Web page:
British Prime Minister Rishi Sunak has rejected calls from the opposition party to issue an apology for the United Kingdom’s role in slave trading or to discuss reparations.
“What I think our focus should now be on doing is, of course, understanding our history and all its parts, not running away from it, but right now making sure that we have a society which is inclusive and tolerant of people from all backgrounds,” Sunak said last week.
“That’s something that we on this side of the house are committed to doing and will continue to deliver, but trying to unpick our history is not the right way forward, and it’s not something that we will focus our energies on.”
Labour MP Bell Ribeiro-Addy had challenged Sunak to take a more aggressive stance on the issue, noting that past prime ministers and heads of state had only “expressed sorrow or deep regret” on the issue, The Guardian reported.
Her query follows a recent call from the descendants of some of Britain’s wealthiest slave traders to begin a reparations program to make up for the “ongoing consequences of this crime against humanity.”
A Labour spokesperson said Ribeiro-Addy’s call was not a party policy, but party leader Sir Keir Starmer did not respond to a Fox News Digital request for comment by time of publication.
Nile Gardiner, director of the Margaret Thatcher Center for Freedom at The Heritage Foundation, told Fox News Digital this is only a recent issue of discussion for the U.K,. and the idea that the British government might pay reparations is “utterly ridiculous.”
“The British government has no intention of going down that path, and rightly so,” Gardiner said.
“The reality is that Britain was the world’s leader in stamping out slavery and fighting it across the world, including on the high seas, and invested a huge amount of money, manpower and military might in suppressing the slave trade. So, this idea of in the U.K. paying reparations is utterly ridiculous.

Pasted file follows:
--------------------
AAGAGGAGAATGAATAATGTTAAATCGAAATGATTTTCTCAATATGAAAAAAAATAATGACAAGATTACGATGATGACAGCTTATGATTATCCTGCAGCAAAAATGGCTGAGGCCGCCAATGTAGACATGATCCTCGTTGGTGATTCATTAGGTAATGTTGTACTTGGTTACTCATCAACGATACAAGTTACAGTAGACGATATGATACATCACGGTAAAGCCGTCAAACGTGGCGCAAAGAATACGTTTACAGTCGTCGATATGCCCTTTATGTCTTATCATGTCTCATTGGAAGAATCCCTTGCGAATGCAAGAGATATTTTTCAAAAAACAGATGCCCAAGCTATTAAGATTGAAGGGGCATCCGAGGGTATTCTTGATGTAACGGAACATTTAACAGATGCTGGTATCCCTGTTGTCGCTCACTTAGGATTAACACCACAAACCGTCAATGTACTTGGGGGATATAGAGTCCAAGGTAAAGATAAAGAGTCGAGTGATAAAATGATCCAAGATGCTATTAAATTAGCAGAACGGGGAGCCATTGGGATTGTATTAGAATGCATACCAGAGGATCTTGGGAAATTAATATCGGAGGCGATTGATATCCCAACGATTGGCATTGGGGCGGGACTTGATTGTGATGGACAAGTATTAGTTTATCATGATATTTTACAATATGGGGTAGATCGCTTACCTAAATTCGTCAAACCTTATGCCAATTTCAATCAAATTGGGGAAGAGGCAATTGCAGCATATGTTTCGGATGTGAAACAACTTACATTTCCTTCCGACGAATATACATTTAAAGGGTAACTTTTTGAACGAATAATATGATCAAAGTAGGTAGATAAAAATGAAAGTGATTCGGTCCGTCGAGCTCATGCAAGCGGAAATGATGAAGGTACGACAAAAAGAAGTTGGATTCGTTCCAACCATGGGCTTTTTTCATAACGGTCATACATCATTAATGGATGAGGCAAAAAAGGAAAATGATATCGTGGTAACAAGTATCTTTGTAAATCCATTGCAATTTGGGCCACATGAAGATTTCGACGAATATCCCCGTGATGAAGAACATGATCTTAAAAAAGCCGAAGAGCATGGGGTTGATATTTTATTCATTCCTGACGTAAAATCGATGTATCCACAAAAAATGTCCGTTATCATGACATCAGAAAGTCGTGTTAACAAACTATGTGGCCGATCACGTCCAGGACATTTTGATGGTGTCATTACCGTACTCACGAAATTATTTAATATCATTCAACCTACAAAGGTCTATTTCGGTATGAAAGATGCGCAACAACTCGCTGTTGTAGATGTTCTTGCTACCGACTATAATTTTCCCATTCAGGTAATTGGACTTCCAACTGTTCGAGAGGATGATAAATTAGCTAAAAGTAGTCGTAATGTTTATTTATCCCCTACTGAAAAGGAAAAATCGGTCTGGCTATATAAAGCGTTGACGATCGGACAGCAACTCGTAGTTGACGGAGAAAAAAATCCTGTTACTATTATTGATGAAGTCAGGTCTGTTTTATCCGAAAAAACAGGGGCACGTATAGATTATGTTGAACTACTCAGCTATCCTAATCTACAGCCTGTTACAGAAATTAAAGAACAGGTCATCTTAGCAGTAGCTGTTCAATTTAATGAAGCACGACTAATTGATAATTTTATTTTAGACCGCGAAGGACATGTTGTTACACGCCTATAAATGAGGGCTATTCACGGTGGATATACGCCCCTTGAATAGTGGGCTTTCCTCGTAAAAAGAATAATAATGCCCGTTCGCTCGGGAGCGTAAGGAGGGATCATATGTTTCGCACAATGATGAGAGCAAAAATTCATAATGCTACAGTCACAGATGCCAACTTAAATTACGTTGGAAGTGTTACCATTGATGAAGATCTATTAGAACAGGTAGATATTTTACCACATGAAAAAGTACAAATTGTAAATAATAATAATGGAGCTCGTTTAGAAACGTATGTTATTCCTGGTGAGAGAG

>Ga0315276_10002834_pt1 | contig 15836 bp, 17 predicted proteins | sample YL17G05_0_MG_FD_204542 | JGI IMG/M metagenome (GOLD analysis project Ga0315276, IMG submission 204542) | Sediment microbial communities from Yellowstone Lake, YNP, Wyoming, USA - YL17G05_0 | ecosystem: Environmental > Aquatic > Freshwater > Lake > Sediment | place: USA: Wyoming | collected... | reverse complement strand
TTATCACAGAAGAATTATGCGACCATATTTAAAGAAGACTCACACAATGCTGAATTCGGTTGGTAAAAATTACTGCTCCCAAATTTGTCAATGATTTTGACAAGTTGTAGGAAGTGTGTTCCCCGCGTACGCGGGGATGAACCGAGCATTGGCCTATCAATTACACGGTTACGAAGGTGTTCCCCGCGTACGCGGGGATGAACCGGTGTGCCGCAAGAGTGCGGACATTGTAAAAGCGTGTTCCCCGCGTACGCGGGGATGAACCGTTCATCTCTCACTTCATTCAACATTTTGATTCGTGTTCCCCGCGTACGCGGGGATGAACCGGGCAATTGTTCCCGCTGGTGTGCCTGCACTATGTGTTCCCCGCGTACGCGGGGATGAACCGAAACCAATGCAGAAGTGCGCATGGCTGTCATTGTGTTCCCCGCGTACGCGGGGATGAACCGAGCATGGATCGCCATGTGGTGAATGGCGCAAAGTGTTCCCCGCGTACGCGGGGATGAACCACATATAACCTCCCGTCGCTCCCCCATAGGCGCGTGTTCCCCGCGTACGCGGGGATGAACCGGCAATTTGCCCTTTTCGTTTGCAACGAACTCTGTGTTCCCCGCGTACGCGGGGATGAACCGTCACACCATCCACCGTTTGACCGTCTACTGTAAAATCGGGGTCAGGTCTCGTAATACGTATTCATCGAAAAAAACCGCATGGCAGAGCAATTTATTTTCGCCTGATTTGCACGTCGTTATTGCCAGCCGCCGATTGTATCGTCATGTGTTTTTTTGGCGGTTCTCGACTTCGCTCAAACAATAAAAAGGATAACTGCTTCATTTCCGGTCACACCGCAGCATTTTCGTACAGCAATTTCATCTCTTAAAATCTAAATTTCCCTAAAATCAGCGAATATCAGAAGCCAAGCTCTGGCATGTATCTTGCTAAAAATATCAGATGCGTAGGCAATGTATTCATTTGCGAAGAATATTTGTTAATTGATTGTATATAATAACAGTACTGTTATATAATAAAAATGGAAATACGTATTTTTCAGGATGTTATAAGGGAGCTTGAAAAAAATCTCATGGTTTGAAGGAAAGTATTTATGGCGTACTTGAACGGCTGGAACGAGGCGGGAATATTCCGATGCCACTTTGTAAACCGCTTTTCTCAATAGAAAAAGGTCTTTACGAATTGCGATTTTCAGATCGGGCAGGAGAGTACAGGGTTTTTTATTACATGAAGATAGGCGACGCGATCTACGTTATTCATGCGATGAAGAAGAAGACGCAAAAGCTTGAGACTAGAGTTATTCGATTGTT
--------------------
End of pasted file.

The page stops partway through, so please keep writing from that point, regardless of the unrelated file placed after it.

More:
“Britain’s role in defeating the slave trade is something for the British people to be incredibly proud of.”
The slave trade started in 1526 with Portugal’s purchase of slaves from West Africa to transport across the Atlantic, kicking off the Transatlantic or Triangle Slave Trade. The first British citizen on record to buy and sell slaves was John Lok in 1555, followed by William Towerson in 1556.
Britain outright abolished slavery in the colonies and bought out slaves from their owners across the empire in 1833 with the introduction of the Slavery Abolition Act. Some exceptions and delays occurred during the process.
Protesters in 2020 during the global Black Lives Matter protests tore down or defaced the statues of famous men who had engaged in slave trading, such as Edward Colston of Bristol, whose statue protesters threw into the nearby harbor after dragging it through the streets.
Bernie Grant, a Labour Party politician from Tottenham, London, in his final session of Prime Minister’s Questions asked if former Prime Minister Tony Blair would issue an apology for slavery to the people of African descent, living or dead.
Blair said he expressed “deep sorrow,” later saying, “I have said we are sorry, and I say it again.”
Labour MPs Clive Lewis and Dawn Butler in March renewed calls for the government to enter “meaningful negotiations” with former Caribbean colonies and pay for reparations.
Gardiner labeled such arguments as “wrong-headed” and driven by “far-left ideology” that has “very little public support.”
“It’s going to go nowhere,” he said, adding that reparations were “completely unrealistic,” laying blame on similar calls and discussions in the U.S. for stirring up the idea.
“These kinds of calls have accelerated significantly in the last couple of years, and I think much of this is coming from across the Atlantic in the United States, really,” Gardiner said. “I think this is a relatively new development, but there is zero chance of a Conservative government ever agreeing to pay reparations, and I think it’s unlikely that a Labour government would agree as well.
“No country did more in the world to fight slavery than the United Kingdom.”